Til next time…..stay safe & well…..Colin


Claire Lonsdale… Right up my street, and I think Colin, you and I were discussing the Idle Race a few months ago. I loved Climb Aboard My Roundabout. X

Colin Bell… Claire, I do believe we were, you’d certainly enjoy this compilation i know

Reid McDuffie… These Cherry Red compilations are bloody marvellous

Mick O’Dowd… Wow from what you have written a fantastic compilation. Excert from was the only decent track on the Teenage Opera album but what a track. Always loved Idle Race. Fave Bonzos was probaby Canyons of Your Mind or maybe Jollity Farm or the brilliant Intros and Outros. Great looking album!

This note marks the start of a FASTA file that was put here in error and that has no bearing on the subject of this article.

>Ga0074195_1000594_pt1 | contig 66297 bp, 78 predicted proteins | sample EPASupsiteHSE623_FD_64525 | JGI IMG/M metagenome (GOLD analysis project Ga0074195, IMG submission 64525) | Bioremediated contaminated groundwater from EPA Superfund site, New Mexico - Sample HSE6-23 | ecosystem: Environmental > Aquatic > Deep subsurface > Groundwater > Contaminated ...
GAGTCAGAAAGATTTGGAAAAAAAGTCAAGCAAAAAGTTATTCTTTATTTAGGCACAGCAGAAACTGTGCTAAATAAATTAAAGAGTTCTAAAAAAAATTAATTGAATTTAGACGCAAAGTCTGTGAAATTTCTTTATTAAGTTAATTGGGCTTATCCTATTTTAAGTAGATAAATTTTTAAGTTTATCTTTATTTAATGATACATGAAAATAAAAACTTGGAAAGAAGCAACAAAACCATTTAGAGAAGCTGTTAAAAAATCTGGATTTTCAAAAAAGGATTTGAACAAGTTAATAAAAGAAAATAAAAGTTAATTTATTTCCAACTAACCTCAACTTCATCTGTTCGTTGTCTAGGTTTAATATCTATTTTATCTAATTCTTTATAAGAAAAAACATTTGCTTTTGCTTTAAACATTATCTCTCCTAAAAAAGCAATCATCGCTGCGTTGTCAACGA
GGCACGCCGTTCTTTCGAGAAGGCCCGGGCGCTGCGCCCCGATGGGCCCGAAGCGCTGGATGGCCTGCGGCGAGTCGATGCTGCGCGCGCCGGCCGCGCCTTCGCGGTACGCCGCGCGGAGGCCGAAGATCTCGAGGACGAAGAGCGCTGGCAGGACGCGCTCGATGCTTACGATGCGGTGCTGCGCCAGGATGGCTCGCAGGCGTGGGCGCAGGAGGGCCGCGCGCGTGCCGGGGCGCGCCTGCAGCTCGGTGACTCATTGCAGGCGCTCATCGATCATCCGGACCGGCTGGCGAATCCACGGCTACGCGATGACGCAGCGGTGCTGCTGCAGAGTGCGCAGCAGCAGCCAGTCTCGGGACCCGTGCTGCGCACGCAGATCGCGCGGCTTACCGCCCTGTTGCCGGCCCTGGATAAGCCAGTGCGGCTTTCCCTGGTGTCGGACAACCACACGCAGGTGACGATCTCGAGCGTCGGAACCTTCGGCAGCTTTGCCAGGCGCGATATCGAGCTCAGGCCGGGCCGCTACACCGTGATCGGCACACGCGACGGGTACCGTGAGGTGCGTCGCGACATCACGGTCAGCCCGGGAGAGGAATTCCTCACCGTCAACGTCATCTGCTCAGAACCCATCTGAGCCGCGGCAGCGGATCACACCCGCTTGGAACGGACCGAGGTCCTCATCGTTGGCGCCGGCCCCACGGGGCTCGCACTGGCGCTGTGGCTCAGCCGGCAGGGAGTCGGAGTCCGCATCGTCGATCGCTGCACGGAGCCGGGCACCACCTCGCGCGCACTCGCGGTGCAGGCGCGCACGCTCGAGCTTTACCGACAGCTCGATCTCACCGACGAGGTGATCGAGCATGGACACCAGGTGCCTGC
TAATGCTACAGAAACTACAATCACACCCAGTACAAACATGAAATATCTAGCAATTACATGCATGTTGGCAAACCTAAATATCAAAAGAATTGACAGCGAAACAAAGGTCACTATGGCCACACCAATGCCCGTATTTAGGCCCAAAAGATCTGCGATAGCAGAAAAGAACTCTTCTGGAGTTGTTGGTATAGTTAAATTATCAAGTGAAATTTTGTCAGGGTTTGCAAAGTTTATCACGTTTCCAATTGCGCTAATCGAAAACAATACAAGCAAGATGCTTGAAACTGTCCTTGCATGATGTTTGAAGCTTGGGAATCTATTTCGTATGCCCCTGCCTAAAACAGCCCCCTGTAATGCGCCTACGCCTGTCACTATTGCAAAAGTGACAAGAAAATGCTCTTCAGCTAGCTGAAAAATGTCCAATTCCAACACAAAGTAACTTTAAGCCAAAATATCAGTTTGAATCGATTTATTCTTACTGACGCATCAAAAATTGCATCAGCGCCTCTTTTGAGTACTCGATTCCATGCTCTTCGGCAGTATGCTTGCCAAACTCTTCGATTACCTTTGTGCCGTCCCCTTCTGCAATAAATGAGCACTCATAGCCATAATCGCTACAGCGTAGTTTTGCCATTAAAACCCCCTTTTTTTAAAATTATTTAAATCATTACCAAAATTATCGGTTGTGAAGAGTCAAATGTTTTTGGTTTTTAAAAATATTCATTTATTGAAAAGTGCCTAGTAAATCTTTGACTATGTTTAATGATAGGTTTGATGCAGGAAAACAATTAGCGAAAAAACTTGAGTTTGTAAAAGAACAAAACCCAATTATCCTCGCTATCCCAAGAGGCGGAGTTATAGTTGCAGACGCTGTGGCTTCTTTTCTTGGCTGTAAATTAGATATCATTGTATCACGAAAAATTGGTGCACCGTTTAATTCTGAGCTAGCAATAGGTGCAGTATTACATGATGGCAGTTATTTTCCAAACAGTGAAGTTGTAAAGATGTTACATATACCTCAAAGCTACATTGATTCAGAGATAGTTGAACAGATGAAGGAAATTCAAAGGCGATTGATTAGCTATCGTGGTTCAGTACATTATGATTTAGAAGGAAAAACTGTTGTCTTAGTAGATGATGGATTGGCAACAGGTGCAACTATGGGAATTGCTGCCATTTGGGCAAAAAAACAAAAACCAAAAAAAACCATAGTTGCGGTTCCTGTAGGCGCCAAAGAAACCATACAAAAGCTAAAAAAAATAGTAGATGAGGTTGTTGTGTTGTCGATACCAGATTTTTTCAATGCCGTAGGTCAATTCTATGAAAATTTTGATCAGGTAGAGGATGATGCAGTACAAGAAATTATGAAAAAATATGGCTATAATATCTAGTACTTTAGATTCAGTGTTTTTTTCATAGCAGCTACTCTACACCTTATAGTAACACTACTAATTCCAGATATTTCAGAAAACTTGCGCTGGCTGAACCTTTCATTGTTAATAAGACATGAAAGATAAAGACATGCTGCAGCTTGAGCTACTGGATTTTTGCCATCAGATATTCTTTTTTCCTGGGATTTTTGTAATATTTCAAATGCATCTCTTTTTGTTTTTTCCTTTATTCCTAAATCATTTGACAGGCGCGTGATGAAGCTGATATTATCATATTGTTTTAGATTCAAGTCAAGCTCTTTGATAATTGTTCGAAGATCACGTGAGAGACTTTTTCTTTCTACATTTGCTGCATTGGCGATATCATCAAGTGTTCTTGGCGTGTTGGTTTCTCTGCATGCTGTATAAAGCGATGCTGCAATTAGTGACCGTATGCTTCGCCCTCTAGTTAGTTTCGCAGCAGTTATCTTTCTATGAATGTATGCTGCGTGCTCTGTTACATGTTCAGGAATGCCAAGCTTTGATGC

Alan Esdaile… Great review Colin. Agree with you Mick on Bonzos Canyons.

Alan Wood… Indeed an early Xmas present for me, grocer jack in my top 15 and saw The Herd on the old Pier


SMART SOUNDS by Colin Bell reviewing Shape Of The Rain: Riley Riley Wood & Waggett, 3CD Digipak